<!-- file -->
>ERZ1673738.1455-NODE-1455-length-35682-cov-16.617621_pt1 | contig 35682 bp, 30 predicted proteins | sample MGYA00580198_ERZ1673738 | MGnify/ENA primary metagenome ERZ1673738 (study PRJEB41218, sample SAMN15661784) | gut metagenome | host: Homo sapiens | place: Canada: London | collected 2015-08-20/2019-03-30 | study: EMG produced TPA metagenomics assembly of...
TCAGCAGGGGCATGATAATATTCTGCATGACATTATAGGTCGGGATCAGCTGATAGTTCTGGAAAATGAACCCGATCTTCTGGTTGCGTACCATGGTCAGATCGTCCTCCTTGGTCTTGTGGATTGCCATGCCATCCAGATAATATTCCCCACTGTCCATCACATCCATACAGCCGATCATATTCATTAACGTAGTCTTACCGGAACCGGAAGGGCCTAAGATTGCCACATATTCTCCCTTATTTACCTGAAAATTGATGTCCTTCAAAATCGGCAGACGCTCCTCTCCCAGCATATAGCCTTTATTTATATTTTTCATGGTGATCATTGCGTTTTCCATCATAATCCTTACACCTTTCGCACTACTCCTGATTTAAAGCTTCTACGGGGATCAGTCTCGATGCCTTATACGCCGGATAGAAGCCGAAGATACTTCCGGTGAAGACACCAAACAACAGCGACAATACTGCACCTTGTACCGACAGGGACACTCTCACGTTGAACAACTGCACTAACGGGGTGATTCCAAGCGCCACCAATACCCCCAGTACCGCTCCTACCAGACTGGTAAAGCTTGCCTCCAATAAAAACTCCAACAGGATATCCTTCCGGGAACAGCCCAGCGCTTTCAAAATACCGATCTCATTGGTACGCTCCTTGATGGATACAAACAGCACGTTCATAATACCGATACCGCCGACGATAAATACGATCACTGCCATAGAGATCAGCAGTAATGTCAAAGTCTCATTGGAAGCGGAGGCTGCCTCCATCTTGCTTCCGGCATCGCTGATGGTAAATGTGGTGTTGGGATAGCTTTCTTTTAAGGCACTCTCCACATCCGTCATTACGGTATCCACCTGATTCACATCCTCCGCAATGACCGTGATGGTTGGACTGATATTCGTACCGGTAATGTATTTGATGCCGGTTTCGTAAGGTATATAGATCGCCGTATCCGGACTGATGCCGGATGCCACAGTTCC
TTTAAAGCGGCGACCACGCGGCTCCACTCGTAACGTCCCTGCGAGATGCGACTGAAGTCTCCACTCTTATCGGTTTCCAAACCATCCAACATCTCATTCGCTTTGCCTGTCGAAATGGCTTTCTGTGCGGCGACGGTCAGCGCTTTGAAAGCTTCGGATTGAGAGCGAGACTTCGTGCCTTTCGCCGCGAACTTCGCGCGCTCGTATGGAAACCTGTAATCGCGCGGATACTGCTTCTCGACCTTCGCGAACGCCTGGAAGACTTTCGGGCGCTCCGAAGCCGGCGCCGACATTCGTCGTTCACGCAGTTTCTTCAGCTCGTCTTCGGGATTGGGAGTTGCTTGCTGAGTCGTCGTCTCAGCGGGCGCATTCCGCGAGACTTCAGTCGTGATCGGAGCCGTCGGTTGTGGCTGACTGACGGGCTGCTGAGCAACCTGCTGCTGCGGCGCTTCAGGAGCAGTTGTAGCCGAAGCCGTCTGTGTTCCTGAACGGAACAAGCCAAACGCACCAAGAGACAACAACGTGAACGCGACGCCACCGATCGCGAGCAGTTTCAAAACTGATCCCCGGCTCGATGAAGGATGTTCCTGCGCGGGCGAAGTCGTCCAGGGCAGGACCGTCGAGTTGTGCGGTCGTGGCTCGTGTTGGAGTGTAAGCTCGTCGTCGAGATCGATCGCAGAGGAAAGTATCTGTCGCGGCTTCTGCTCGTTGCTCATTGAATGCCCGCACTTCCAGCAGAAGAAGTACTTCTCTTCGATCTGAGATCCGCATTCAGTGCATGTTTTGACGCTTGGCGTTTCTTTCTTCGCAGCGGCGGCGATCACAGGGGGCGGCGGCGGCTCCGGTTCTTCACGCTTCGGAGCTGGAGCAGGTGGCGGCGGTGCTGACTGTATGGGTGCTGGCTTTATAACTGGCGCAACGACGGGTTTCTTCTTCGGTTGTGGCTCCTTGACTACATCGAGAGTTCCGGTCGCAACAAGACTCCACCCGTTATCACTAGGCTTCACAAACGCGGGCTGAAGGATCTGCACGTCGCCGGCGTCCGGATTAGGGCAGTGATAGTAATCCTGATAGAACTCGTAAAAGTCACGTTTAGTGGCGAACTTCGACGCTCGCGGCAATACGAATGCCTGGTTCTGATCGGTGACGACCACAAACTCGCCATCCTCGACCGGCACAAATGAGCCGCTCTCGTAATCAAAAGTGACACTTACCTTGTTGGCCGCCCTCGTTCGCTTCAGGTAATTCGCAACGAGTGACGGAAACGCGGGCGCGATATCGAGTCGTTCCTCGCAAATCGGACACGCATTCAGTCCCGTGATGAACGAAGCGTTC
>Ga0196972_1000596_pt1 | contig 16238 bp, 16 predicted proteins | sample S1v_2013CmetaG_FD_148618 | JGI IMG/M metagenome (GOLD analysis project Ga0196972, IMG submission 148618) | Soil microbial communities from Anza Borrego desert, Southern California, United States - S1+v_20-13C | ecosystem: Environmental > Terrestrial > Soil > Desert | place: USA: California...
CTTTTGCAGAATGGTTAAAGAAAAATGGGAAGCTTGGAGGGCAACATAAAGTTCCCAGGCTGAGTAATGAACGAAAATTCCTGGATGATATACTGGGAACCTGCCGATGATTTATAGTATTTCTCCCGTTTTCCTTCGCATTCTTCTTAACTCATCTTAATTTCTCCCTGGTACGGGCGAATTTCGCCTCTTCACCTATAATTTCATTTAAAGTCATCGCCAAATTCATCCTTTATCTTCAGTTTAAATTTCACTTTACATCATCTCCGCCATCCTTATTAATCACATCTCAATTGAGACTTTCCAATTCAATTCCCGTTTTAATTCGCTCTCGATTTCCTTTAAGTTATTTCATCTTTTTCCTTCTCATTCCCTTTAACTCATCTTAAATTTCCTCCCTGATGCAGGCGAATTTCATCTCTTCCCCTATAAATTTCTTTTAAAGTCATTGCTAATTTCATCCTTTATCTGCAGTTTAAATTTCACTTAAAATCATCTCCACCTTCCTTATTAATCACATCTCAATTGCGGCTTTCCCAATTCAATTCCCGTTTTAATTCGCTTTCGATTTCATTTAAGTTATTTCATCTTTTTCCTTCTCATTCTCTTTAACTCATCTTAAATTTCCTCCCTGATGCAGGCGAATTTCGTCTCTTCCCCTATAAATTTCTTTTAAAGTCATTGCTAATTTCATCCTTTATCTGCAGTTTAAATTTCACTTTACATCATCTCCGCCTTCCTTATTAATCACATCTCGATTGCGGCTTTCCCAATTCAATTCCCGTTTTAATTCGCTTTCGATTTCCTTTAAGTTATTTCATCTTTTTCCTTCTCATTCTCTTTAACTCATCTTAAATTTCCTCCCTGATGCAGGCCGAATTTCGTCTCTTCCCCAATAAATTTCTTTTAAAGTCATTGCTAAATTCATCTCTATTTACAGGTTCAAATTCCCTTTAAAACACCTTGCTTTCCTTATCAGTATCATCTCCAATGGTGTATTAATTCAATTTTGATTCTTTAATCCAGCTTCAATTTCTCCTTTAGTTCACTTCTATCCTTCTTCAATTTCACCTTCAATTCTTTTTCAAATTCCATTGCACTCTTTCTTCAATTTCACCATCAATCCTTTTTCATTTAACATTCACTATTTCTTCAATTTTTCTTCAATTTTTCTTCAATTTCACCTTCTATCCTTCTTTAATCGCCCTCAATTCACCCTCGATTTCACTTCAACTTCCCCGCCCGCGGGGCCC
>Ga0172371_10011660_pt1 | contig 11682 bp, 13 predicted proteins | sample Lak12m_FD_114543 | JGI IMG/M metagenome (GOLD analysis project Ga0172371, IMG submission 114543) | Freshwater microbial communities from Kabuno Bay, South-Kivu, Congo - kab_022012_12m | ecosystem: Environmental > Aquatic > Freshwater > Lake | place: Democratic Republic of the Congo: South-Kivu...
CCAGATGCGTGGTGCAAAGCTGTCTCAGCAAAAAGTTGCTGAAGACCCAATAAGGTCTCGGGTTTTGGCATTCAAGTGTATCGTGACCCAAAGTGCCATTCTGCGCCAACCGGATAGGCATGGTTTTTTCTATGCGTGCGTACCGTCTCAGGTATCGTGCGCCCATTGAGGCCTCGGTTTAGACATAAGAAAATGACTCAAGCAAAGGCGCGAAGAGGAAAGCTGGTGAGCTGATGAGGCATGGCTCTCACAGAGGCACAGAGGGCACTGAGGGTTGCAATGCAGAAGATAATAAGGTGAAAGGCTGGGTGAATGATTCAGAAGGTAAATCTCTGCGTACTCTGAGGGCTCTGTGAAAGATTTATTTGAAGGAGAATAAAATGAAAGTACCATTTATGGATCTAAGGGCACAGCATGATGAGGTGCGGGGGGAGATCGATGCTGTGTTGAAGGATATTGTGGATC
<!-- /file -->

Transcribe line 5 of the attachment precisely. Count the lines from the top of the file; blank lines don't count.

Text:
CTTTTGCAGAATGGTTAAAGAAAAATGGGAAGCTTGGAGGGCAACATAAAGTTCCCAGGCTGAGTAATGAACGAAAATTCCTGGATGATATACTGGGAACCTGCCGATGATTTATAGTATTTCTCCCGTTTTCCTTCGCATTCTTCTTAACTCATCTTAATTTCTCCCTGGTACGGGCGAATTTCGCCTCTTCACCTATAATTTCATTTAAAGTCATCGCCAAATTCATCCTTTATCTTCAGTTTAAATTTCACTTTACATCATCTCCGCCATCCTTATTAATCACATCTCAATTGAGACTTTCCAATTCAATTCCCGTTTTAATTCGCTCTCGATTTCCTTTAAGTTATTTCATCTTTTTCCTTCTCATTCCCTTTAACTCATCTTAAATTTCCTCCCTGATGCAGGCGAATTTCATCTCTTCCCCTATAAATTTCTTTTAAAGTCATTGCTAATTTCATCCTTTATCTGCAGTTTAAATTTCACTTAAAATCATCTCCACCTTCCTTATTAATCACATCTCAATTGCGGCTTTCCCAATTCAATTCCCGTTTTAATTCGCTTTCGATTTCATTTAAGTTATTTCATCTTTTTCCTTCTCATTCTCTTTAACTCATCTTAAATTTCCTCCCTGATGCAGGCGAATTTCGTCTCTTCCCCTATAAATTTCTTTTAAAGTCATTGCTAATTTCATCCTTTATCTGCAGTTTAAATTTCACTTTACATCATCTCCGCCTTCCTTATTAATCACATCTCGATTGCGGCTTTCCCAATTCAATTCCCGTTTTAATTCGCTTTCGATTTCCTTTAAGTTATTTCATCTTTTTCCTTCTCATTCTCTTTAACTCATCTTAAATTTCCTCCCTGATGCAGGCCGAATTTCGTCTCTTCCCCAATAAATTTCTTTTAAAGTCATTGCTAAATTCATCTCTATTTACAGGTTCAAATTCCCTTTAAAACACCTTGCTTTCCTTATCAGTATCATCTCCAATGGTGTATTAATTCAATTTTGATTCTTTAATCCAGCTTCAATTTCTCCTTTAGTTCACTTCTATCCTTCTTCAATTTCACCTTCAATTCTTTTTCAAATTCCATTGCACTCTTTCTTCAATTTCACCATCAATCCTTTTTCATTTAACATTCACTATTTCTTCAATTTTTCTTCAATTTTTCTTCAATTTCACCTTCTATCCTTCTTTAATCGCCCTCAATTCACCCTCGATTTCACTTCAACTTCCCCGCCCGCGGGGCCC